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Apr-24 trade deficit widens to $19.10 Billion as exports fall sharply

23 May 2024 , 09:59 PM

RED SEA CRISIS TAKES ITS TOLL ON MERCHANDISE EXPORTS

The Red Sea crisis has gone through various iterations in the last 6 months since it first started. Just as the Indian economy had managed to extricate itself from the impact of a possible global hard landing, the Red Sea crisis came as a nasty blow. Here is what has happened in the Red Sea crisis in the last 6 months since it first started.

  • It began with massive attacks engineered by the Hamas on Israel, resulting in Israel virtually declaring war on the Hamas. Over the last few months, Israel has not only dug deep into Palestine, but has also kept up the barrage of attacks on Hamas targets.
  • To protest against the human rights violations by Israel in Palestine, the Houthi rebels of Yemen offered unofficial support to the cause. They started by firing rockets at Israeli ships that passed through the Red Sea, but gradually more ships were targeted.
  • The Red Sea route connects Asia with the Suez Canal and is the gateway for Asian goods to reach Europe and the US in the most economical manner. Amidst the Red Sea route, Asia could not use the Suez Canal route and had to use the much longer African route.
  • Most of the major shipping liners in the world, decide to switch from the Red Sea route to the Horn of Africa route. That going around the Cape of Good Hope in South Africa and then turning around the Indian Ocean to reach other Asian markets.
  • While this circuitous route made the journey to Asia longer by 10-15 days, it had two other implications. The first implication was that price of crude oil shot up from $70/bbl to $90/bbl since most of the oil and gas typically travels through this route.
  • The other impact of the longer route was that the freight and insurance costs went up. A combination of delayed deliveries and higher freight and insurance costs has had an inflationary impact on India and has hit the export volumes in April 2024.

In recent months, the situation has gotten a lot more complicated with Iran also joining in the fray after Israel allegedly attacked Iranian facilities in Syria. The involvement of Iran has larger implications as they control the gateway to the Straits of Hormuz, which moves most of the oil and gas through Asia. The export impact could continue for longer.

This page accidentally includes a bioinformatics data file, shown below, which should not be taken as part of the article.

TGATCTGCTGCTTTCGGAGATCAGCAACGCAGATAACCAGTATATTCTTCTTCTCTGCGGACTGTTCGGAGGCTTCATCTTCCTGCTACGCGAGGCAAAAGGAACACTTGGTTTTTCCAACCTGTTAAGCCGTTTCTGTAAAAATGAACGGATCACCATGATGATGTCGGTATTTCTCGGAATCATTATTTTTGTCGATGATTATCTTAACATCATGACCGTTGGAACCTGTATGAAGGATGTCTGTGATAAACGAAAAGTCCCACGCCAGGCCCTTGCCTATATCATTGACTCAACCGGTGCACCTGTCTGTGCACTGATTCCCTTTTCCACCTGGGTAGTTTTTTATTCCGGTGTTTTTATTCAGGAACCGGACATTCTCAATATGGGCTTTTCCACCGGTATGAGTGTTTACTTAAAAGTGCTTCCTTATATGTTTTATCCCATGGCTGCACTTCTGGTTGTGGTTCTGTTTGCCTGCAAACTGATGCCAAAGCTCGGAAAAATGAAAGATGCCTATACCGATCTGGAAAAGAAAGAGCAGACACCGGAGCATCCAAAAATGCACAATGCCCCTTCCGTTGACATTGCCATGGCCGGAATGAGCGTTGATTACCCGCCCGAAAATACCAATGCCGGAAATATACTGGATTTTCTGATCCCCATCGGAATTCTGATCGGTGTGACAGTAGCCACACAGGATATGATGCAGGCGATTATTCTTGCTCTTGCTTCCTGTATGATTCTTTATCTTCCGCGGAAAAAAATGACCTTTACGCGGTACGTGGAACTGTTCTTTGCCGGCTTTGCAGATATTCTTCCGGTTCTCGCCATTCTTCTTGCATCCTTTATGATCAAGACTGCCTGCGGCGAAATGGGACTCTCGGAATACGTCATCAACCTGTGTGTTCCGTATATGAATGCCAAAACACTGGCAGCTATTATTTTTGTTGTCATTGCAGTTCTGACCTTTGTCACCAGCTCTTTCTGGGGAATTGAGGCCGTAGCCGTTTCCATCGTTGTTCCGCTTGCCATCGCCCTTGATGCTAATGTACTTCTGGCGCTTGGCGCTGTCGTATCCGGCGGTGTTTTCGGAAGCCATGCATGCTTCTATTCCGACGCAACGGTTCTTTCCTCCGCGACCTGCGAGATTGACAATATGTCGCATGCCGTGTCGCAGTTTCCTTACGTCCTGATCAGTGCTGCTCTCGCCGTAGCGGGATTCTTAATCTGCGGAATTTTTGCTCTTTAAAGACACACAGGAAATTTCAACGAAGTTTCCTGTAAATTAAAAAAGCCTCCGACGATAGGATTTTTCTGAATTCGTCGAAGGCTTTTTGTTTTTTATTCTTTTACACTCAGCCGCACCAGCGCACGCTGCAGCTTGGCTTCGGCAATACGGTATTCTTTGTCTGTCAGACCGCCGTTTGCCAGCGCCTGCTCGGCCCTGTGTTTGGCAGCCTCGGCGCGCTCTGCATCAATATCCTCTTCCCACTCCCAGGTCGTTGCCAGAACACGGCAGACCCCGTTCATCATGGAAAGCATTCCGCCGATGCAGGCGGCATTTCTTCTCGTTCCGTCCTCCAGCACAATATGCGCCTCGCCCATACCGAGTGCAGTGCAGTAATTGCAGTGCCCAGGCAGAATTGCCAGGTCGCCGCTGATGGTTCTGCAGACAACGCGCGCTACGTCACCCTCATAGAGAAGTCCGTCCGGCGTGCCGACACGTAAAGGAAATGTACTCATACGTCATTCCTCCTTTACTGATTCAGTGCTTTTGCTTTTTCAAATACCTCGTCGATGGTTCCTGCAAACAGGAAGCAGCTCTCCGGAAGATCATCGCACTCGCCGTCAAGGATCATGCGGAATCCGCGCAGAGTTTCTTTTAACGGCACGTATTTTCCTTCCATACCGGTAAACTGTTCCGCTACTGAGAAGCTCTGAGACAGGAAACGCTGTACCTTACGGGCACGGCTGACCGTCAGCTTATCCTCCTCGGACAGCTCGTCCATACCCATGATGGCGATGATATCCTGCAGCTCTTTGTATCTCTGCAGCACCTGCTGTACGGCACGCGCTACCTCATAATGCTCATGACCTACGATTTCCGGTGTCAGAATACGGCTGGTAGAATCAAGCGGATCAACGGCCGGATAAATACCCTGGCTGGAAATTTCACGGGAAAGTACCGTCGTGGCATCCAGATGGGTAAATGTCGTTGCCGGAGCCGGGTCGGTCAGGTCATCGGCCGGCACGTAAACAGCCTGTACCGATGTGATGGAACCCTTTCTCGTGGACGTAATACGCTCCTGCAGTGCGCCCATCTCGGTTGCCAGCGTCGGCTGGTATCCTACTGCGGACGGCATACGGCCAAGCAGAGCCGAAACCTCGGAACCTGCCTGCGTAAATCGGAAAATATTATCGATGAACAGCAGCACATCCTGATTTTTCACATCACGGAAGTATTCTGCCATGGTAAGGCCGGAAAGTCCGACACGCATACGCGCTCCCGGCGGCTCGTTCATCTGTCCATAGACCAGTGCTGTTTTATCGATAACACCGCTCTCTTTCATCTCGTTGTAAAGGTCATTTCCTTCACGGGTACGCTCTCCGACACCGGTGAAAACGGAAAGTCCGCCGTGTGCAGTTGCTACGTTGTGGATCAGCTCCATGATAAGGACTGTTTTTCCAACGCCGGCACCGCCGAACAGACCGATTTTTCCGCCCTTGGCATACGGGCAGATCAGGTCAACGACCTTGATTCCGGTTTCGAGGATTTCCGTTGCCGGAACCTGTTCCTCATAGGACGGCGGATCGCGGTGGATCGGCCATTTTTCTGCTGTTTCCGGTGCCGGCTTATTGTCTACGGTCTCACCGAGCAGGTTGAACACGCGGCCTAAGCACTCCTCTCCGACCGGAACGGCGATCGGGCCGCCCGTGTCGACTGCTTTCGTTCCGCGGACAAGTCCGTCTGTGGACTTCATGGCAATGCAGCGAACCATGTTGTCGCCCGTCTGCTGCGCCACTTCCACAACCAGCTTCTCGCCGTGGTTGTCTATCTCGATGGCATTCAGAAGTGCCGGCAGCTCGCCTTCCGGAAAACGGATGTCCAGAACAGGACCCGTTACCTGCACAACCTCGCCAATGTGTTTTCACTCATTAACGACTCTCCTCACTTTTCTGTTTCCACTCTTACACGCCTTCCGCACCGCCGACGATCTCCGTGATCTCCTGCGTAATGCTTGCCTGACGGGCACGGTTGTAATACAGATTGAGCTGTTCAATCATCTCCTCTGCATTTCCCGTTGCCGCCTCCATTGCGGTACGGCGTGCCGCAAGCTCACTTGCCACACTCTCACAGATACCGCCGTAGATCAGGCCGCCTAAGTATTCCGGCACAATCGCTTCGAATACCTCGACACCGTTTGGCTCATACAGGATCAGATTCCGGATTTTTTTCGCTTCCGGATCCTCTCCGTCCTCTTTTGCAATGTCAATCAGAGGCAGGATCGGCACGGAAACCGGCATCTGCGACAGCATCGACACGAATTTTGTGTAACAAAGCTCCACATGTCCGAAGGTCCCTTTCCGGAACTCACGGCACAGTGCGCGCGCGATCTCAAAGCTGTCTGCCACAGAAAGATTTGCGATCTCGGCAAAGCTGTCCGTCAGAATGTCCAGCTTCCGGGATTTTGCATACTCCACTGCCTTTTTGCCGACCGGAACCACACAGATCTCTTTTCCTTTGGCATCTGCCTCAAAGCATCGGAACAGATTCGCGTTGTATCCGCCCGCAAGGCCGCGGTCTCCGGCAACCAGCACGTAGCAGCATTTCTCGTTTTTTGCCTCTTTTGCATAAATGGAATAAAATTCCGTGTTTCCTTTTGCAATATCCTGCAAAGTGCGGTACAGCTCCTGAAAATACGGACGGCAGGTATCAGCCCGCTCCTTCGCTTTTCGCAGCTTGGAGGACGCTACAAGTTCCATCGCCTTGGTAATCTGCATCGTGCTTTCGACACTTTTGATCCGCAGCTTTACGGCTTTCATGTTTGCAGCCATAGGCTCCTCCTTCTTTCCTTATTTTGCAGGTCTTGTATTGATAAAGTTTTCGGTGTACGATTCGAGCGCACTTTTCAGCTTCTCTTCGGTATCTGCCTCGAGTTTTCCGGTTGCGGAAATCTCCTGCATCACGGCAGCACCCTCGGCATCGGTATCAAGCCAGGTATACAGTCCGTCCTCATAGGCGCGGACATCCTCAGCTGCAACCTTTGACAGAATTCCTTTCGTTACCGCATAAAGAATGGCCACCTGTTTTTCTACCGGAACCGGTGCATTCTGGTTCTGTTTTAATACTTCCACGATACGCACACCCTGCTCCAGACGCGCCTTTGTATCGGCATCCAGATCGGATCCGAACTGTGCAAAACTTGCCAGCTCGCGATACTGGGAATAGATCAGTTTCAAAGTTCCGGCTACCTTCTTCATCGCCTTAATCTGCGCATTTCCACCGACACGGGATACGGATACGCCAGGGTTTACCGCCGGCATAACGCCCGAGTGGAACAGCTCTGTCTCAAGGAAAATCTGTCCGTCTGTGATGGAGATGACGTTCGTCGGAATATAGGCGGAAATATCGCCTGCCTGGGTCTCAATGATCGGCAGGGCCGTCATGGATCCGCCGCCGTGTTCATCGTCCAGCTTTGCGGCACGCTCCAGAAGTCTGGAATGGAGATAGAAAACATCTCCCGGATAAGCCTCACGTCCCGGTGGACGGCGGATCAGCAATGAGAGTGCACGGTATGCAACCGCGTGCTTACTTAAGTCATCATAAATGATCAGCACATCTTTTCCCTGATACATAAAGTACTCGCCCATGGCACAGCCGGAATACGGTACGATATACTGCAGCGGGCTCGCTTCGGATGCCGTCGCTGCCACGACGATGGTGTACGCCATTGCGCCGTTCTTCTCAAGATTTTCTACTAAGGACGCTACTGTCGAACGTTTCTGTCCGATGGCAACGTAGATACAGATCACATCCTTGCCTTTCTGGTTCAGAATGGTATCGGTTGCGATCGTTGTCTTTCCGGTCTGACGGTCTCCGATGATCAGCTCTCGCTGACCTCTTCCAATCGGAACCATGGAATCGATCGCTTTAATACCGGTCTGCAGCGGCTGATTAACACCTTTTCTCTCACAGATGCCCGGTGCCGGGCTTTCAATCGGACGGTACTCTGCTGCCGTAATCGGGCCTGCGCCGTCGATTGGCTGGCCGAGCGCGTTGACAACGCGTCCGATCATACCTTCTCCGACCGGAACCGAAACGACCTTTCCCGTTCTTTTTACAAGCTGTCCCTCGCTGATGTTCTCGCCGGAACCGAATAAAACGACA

APRIL 2024 OVERALL DEFICIT MELLOWED BY SERVICES TRADE

The merchandise trade deficit in April 2024 at $19.10 Billion is the highest level since December 2023. That has clearly been an outcome of trade constraints created by the Red Sea crisis and the consequent impact on freight costs and insurance costs. However, the overall trade deficit is not just about merchandise trade, but also about services trade. In India the Ministry of Commerce reports the merchandise trade data on a monthly basis. However, the services trade data is reported by the RBI with a lag of one month. To permit a comparison of trade and services data, the Directorate General of Foreign Trade (DGFT) extrapolates the lag data to the current month, to make it comparable with goods data. Since the merchandise trade story has been well documented, let us look at services.

India has traditionally run a deficit on the merchandise trade account but a surplus on the services trade account. For the month of April 2024, the services exports were 14.7%  higher at $29.57 Billion, while the services imports were 21.56% higher yoy at $16.97 Billion. This translates into a services trade surplus of $12.60 Billion, which is 6.6% higher on a yoy basis. When the services trade surplus is combined with the merchandise trade deficit, the overall trade deficit for April comes down to just $6.50 Billion. This figure is the key input that goes into the current account deficit (CAD) calculation. What do these services comprise of? In the Indian context, the services exports are predominantly IT services. However, other services like accounting services, legal services, auditing services, medical services, and global competency centres (GCCs). They have given the edge to India in bringing its CAD progressively under control.

HOW MERCHANDISE TRADE PANNED IN LAST 1 YEAR

The table below captures the monthly data of merchandise exports, imports, and trade deficit over last one year. April 2024 marks the fifth successive month when the merchandise trade deficit has been under the $20 Billion mark.

Monthly
Data
Exports
($ Billion)
Imports
($ Billion)
Total
Trade
Trade Surplus
/ Deficit
Apr-23 34.66 49.90 84.56 -15.24
May-23 34.98 57.10 92.08 -22.12
Jun-23 32.97 53.10 86.07 -20.13
Jul-23 32.25 52.92 85.17 -20.67
Aug-23 34.48 58.64 93.12 -24.16
Sep-23 34.47 53.84 88.31 -19.37
Oct-23 33.57 65.03 98.60 -31.46
Nov-23 33.90 54.48 88.38 -20.58
Dec-23 38.45 58.25 96.70 -19.80
Jan-24 36.92 54.41 91.33 -17.49
Feb-24 41.40 60.11 101.51 -18.71
Mar-24 41.68 57.28 98.96 -15.60
Apr-24 34.99 54.09 89.08 -19.10

Data Source: DGFT

The last above table only captures the merchandise trade (trade in goods). The last 2 columns deserve attention. The total trade is the sum of exports and imports and is a good barometer of total economic activity, jobs created and the total government revenues. The deficit is the excess of imports over exports and shows how much of the deficit has to be financed; either with services surplus or through other means. In the last 13 months, the average monthly total trade has been $91.84 Billion while the average monthly trade deficit in the same period has been to the tune of $20.34 Billion. However, it must be said here that the trade deficit has been under $20 Billion for the last 5 months in a row, and a combination of export thrust and import substitution appears to be working.